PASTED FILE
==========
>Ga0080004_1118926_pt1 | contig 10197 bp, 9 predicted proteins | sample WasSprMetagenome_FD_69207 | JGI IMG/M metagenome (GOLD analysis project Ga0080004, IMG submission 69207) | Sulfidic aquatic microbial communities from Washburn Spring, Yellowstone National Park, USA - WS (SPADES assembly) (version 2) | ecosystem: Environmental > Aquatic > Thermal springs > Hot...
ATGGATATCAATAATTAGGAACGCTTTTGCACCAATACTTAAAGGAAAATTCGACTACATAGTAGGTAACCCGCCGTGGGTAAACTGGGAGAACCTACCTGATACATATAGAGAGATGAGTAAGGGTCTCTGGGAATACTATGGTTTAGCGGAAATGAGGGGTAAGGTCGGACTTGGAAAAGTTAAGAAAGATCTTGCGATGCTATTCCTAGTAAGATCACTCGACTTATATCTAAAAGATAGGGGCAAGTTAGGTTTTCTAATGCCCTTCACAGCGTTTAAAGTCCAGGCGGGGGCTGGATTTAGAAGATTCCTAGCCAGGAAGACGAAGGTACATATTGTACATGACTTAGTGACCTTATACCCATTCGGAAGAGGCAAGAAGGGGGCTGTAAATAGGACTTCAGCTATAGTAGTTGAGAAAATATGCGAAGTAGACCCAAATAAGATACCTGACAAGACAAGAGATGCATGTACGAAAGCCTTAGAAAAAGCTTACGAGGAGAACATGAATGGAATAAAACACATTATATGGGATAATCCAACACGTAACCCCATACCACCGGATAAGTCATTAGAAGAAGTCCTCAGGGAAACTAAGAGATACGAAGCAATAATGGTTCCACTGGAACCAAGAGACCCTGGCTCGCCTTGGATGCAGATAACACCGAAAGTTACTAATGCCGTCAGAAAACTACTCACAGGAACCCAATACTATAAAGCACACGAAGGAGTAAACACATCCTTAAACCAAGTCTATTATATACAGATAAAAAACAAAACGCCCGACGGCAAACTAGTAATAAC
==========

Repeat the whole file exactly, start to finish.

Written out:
>Ga0080004_1118926_pt1 | contig 10197 bp, 9 predicted proteins | sample WasSprMetagenome_FD_69207 | JGI IMG/M metagenome (GOLD analysis project Ga0080004, IMG submission 69207) | Sulfidic aquatic microbial communities from Washburn Spring, Yellowstone National Park, USA - WS (SPADES assembly) (version 2) | ecosystem: Environmental > Aquatic > Thermal springs > Hot...
ATGGATATCAATAATTAGGAACGCTTTTGCACCAATACTTAAAGGAAAATTCGACTACATAGTAGGTAACCCGCCGTGGGTAAACTGGGAGAACCTACCTGATACATATAGAGAGATGAGTAAGGGTCTCTGGGAATACTATGGTTTAGCGGAAATGAGGGGTAAGGTCGGACTTGGAAAAGTTAAGAAAGATCTTGCGATGCTATTCCTAGTAAGATCACTCGACTTATATCTAAAAGATAGGGGCAAGTTAGGTTTTCTAATGCCCTTCACAGCGTTTAAAGTCCAGGCGGGGGCTGGATTTAGAAGATTCCTAGCCAGGAAGACGAAGGTACATATTGTACATGACTTAGTGACCTTATACCCATTCGGAAGAGGCAAGAAGGGGGCTGTAAATAGGACTTCAGCTATAGTAGTTGAGAAAATATGCGAAGTAGACCCAAATAAGATACCTGACAAGACAAGAGATGCATGTACGAAAGCCTTAGAAAAAGCTTACGAGGAGAACATGAATGGAATAAAACACATTATATGGGATAATCCAACACGTAACCCCATACCACCGGATAAGTCATTAGAAGAAGTCCTCAGGGAAACTAAGAGATACGAAGCAATAATGGTTCCACTGGAACCAAGAGACCCTGGCTCGCCTTGGATGCAGATAACACCGAAAGTTACTAATGCCGTCAGAAAACTACTCACAGGAACCCAATACTATAAAGCACACGAAGGAGTAAACACATCCTTAAACCAAGTCTATTATATACAGATAAAAAACAAAACGCCCGACGGCAAACTAGTAATAAC